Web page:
Thief: 5 Franchises The Reboot Should Have Learned From
Eidos should take notes for their next Thief game.
Though the Thief reboot hasn’t been universally panned -- the general reaction seems to be good -- the game definitely lacks some direction.
To be fair, the game had a lot going against it. Thief is a highly treasured game series, thanks to the first two games developed by the brilliant Looking Glass Studios. Reboots are almost always going to piss off purists because developers (rightfully) want to try something new.
Also, development was, in a word, bumpy. The game remained in the concept phase for a long time, and a wealth of ideas, such as a move to third person and even ditching series star Garret, ultimately bogged the project down.
At the end of the day, the Thief reboot, which is by no means a bad game, could have probably used more time in development. If the team had maybe thought a little less and simply looked outside of their studio for a little inspiration, the game might have turned out just a little better.
Here are five games that could have influenced the developers to bring Thief back with more flair:
What it could learn: How to handle an experience system
Though both Human Revolution and Thief were developed by Eidos, they were handled by different teams. When preview builds of the game were tested, Thief purists were dismayed to see that you would earn experience for killing guards, which didn’t at all gel with the Thief ideology, which emphasized sneaking around the guards, instead of killing them.
Eidos ultimately scrapped the XP system, opting to have players purchase upgrades with money gained from stolen loot. This didn’t have to be the case, though. Human Revolution rewarded players with experience for finding alternate paths, sneaking through a level without being detected, and also for not killing any guards. It wasn’t the experience system that was flawed – it was the implementation. An experience system could have fleshed the game’s mechanics out just a little bit more.
While many that opposed this system made a valid case by pointing out that Garret is a master thief and doesn’t need to learn anything, this wouldn’t be the first game to take a very capable tradesman and require you to net them experience or build them up. What about Metroid, which made you completely reconstruct your suit? Even The Witcher had players leveling up a totally capable warrior.
What it could learn: How to handle free-running
Sure, Titanfall is doing free-running now, but Mirror’s Edge did it first, and it did it damn well. Not only were the mechanics sound, but the levels were designed around them, allowing free-running to really be take off.
In an interview with Game Informer, Steven Gallagher, Thief’s narrative director, said that Garret was an “athletic” individual and he wanted the movement to reflect that. While the final product certainly hints that Garret is quite the acrobat, the levels in Thief are so small and cramped that freer movement is never fully explored. If they had taken notes on Mirror’s Edge level design and incorporated that into the game's stealth mechanics, we could have seen a much more interesting amalgamation of gameplay influences.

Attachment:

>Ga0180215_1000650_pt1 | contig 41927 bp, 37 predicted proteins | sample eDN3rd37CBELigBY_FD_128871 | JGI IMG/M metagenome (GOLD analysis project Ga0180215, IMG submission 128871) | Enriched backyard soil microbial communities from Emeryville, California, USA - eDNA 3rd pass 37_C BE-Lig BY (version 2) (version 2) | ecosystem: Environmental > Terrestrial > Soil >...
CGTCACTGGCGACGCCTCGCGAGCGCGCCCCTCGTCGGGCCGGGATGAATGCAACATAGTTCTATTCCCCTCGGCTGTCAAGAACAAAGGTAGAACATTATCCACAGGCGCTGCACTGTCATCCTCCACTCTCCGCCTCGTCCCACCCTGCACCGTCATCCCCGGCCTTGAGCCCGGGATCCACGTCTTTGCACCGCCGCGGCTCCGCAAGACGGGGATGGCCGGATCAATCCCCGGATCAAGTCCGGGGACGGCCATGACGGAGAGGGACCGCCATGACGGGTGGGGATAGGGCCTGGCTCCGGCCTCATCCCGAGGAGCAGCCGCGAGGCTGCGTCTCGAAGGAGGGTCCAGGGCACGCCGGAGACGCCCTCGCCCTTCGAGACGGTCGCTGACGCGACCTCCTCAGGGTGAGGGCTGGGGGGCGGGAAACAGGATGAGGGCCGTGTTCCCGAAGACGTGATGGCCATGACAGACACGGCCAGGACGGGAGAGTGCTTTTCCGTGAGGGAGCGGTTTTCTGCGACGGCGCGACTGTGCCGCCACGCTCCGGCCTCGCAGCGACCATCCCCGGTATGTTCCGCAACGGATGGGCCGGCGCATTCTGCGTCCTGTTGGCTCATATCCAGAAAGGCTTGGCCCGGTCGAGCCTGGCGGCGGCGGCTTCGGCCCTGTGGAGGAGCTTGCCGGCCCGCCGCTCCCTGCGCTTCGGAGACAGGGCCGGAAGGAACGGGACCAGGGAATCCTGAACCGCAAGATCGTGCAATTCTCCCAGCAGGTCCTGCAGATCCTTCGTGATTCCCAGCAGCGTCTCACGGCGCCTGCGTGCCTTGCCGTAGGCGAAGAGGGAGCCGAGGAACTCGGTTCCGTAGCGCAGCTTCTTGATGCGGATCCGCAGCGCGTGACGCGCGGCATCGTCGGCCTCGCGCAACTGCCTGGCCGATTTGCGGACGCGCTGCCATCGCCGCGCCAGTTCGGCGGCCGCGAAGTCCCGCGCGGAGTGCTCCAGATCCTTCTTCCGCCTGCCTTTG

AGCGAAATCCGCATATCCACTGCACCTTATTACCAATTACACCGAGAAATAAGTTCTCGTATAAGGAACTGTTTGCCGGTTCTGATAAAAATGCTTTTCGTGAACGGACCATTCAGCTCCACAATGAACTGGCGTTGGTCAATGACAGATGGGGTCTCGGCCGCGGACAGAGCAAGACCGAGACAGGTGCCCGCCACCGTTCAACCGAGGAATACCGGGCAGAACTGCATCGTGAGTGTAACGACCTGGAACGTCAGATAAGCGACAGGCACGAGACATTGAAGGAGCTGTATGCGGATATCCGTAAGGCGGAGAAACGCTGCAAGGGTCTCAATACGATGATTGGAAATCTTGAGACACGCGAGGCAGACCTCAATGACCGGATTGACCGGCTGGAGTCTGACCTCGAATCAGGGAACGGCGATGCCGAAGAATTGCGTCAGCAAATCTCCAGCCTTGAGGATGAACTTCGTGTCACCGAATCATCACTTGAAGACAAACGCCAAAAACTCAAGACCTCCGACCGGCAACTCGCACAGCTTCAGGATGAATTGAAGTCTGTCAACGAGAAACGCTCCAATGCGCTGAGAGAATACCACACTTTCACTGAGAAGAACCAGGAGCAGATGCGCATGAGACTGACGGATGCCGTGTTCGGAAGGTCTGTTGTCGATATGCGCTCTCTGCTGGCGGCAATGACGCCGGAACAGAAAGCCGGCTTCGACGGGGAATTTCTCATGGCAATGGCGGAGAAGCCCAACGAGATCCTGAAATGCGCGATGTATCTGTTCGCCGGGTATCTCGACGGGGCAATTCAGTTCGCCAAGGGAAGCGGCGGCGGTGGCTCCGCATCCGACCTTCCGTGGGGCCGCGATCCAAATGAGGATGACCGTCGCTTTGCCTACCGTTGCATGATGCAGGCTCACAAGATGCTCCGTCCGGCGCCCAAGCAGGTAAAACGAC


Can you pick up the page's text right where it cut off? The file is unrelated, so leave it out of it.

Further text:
What it could learn: How to make players feel the part
Garret is purportedly a master thief, and yet at very few points during Thief did I ever actually feel like one. Most of my thievery was, well, petty; swiping small trinkets like letter openers. Are these really the types of things that a master thief goes after on a job? Would he even bother?
What the developers of games such as Batman: Arkham Asylum and Arkham City did was carefully study their character – nailing down perfectly what Batman would and wouldn’t do. After playing Thief, I wasn’t fully convinced that Eidos had really grasped what it means to be a master thief.
What it could learn: How to enable players to find creative solutions
Despite the hub world and semi-flexible level design, Thief was a fairly linear game that didn’t require a lot of thought outside of the basic ability to make environmental observations. Hitman games have always required players to really formulize their approach.
I recall one hit I did where I poisoned my target’s food, making him really have to go to the bathroom. While he was sitting on the can, I put a bullet in his head and walked out, cool as you like. This runs in stark contrast to the obvious “shoot water arrow here” “use claw here” cues that littered Thief’s environment. Let me do a little thinking for myself!
Thief: The Dark Project & Thief II: The Metal Age
What it could learn: Everything
I am all for reboots and their ability to redefine an already great series into something entirely new and refreshing. However, all that made the old games great had to be abandoned for some reason, and some of the subtle nuances that truly made you feel like a master thief in these first two games were unfortunately left out.
For example, some of the maps you were given were incomplete, and even wrong in some cases. In reality, master thieves don’t have a map all laid out for them. They get their information fromm many different sources: their surroundings, scouting, eavesdropping, etc. Sound was emphasized more, requiring players to listen for guard’s footsteps to indicate their position and even making it so that certain surfaces clanked or creaked when you walked on them. It was the minutiae of these first two games that made them so great. Thief 2014 ditched all of it.
What do you think? Do future Thief games need to look outwards for inspiration, or should the team be coming up with their own ideas? Were there any other games you think would have been better sources of inspiration? Let us know in the comments below!